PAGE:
DevOps Testing Panel

Notes from DevOps meetup panel on testing.

Last night I had an honor of being on the panel hosted by Boston DevOps meetup dedicated to Testing. Thanks to CloudHealth for hosting!

4 companies - 4 tshirts in the same color

I loved every question and the answers given by other panelists. Unfortunately, there was no recording of the event, but at least here are some of my answers as I remember them now.

Q: Types of testing

There is a testing pyramid; its shape is determined by the tools we have. It is so simple to write unit tests - so a lot of them are written. It is harder to write end to end tests, so there are a few of them at the very top of the pyramid. It should really be a testing trapezoid.

Q: What is the difference between quality and testing?

Quality is a property, and testing is an action. There are many ways to achieve quality, testing is one of the ways. My favorite two ways of building high quality software:

  1. Having well-rested engineers. No one can avoid making costly mistakes while putting in 70 hour work weeks for months.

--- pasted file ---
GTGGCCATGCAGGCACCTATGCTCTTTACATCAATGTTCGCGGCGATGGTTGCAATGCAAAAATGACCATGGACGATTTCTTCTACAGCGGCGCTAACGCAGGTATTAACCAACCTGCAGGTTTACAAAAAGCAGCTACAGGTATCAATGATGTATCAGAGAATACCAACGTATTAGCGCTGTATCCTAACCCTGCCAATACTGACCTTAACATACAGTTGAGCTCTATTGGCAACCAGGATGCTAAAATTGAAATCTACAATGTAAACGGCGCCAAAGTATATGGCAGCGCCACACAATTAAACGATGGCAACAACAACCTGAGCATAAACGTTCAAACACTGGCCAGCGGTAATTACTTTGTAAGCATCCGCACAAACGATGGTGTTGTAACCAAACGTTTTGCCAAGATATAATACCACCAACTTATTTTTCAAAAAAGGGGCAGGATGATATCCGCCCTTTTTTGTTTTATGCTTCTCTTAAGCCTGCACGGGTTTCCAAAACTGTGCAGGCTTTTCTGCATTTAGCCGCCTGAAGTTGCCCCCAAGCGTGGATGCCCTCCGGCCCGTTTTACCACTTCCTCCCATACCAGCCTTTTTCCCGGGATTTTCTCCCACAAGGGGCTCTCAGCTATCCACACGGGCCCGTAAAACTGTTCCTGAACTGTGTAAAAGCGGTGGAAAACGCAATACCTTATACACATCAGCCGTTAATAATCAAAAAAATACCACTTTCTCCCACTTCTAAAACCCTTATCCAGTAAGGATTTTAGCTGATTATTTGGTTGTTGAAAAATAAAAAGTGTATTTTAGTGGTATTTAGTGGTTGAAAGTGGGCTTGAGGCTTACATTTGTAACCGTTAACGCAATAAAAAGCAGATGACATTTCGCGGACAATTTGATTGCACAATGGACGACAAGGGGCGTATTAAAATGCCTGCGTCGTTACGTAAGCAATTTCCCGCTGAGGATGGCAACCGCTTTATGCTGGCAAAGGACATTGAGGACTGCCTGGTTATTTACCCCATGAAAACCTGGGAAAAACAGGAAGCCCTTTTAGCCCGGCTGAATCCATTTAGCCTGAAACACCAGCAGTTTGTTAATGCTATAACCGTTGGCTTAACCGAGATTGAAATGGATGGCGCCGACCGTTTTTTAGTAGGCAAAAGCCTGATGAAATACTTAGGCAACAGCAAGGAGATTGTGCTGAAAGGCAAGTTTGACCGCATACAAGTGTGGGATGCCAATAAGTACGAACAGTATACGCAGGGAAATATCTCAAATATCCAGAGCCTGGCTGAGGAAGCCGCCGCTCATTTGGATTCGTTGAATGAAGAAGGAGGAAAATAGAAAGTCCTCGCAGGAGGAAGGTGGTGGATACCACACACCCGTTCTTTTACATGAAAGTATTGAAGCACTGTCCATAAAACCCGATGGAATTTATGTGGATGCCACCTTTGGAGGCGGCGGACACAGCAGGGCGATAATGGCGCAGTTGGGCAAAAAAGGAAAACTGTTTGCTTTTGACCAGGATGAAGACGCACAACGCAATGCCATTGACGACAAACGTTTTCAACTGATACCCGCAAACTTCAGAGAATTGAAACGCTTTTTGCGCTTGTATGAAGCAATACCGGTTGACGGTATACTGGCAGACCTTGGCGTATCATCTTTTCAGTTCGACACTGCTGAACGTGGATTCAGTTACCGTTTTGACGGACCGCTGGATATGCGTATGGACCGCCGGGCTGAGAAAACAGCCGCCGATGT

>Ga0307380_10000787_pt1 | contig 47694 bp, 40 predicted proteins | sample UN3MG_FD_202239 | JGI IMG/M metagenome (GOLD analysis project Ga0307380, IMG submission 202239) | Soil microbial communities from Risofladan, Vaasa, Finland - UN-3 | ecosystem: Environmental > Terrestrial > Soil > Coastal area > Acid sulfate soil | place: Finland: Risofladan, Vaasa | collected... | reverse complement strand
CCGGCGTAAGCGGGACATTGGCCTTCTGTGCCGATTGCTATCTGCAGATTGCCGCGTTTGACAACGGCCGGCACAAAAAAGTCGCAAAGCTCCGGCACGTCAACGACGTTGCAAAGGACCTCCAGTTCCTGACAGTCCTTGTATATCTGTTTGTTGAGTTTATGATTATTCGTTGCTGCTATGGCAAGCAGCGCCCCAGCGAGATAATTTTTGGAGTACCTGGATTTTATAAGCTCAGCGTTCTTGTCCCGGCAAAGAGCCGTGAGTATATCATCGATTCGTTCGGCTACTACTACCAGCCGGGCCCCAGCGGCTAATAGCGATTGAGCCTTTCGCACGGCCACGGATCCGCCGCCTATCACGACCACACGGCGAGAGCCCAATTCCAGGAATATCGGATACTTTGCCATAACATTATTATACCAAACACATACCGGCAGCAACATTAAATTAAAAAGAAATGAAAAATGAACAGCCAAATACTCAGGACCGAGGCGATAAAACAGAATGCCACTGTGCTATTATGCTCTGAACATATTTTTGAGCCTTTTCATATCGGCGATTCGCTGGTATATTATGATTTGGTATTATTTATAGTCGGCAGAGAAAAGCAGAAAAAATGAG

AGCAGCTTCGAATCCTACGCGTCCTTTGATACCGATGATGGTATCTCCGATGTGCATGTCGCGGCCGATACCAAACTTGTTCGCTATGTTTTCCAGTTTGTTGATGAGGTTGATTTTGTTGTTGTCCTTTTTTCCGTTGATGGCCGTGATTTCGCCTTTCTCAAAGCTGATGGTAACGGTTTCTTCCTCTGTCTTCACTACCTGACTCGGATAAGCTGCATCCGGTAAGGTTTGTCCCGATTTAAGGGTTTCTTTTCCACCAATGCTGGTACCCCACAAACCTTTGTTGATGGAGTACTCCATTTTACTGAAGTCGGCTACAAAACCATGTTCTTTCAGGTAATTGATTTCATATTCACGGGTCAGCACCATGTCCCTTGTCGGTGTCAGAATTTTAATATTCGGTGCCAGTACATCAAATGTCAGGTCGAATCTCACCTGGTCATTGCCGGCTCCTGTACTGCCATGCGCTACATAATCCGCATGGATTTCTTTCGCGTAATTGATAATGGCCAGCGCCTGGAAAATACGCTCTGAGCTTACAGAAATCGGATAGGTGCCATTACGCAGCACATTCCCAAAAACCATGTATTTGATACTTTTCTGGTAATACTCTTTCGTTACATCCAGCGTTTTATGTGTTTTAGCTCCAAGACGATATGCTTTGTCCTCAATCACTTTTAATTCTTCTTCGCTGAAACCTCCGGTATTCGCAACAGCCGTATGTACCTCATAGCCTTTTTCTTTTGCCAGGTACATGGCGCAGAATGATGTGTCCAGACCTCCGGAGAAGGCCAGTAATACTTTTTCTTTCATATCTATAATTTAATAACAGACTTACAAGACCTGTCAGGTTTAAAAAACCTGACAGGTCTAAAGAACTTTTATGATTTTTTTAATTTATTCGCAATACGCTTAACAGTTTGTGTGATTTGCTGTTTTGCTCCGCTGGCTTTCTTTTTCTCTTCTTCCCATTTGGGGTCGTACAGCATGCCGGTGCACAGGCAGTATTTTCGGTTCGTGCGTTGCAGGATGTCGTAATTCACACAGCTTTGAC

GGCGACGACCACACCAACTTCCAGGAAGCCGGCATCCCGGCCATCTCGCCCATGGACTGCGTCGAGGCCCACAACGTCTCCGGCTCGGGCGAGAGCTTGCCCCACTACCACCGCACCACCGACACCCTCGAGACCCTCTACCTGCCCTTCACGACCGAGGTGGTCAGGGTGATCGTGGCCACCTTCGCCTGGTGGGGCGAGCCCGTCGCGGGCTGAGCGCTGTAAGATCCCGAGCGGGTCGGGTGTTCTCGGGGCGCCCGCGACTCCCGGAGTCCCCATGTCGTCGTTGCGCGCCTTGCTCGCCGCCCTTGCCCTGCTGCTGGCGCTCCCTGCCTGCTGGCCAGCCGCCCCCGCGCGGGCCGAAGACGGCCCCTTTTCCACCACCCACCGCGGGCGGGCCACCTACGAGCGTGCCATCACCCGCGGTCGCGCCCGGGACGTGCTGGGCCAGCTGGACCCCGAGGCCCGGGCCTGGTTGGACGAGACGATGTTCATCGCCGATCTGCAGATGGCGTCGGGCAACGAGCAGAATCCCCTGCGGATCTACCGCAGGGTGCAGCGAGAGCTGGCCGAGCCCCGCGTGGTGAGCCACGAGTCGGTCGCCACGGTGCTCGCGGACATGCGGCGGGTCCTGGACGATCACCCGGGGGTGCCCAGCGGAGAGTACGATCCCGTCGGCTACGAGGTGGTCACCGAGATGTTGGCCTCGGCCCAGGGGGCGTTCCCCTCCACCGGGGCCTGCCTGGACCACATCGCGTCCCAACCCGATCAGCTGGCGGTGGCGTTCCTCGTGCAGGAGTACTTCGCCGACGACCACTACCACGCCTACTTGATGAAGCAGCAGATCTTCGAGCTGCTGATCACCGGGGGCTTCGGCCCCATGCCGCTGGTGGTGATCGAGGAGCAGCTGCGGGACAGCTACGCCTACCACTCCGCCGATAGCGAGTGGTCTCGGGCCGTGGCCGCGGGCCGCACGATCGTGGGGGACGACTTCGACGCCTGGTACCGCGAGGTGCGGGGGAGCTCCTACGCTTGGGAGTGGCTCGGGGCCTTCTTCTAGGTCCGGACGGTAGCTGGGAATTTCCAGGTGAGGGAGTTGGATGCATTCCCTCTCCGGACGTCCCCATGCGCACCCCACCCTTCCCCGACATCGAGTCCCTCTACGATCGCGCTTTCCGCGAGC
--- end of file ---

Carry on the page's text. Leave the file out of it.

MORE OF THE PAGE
2. Taking pride in your work. There is a difference in mass produced widgets vs artisan work. A "crafty" person loves what he or she is doing, and will ensure that the built product is well done.

Q: Language-specific testing

Some languages require more testing, for example JavaScript (love it or hate it) dominates the world, but requires additional unit tests just because it is a dynamic scripting language. As a second consideration, I think writing tests in the same language as the main code is strongly preferred.

Q: How do you ensure that your testing data accurately reflects real world production data?

Use whatever data fits the expected use case, according to your professional judgment. Then use crash reporting software in production. As soon as the real world case appears that you have not considered, and it crashes the system, add it as another test data case.

Q: What advice can you give a QA tester to improve personal career?

QA is not just about finding what is broken. It is about building what is right for the customer; and thus QA is a very creative role. Do not be afraid to take on more responsibility and insert yourself early in the process, bringing value to the product, rather than delaying it due to testing. It is a human-centric profession, which has a lot of leeway how to collect requirements, stated and unstated, and how to communicate these requirements and track them through the process. Some time investment will be necessary, but local meetup scene is very valuable in this regard.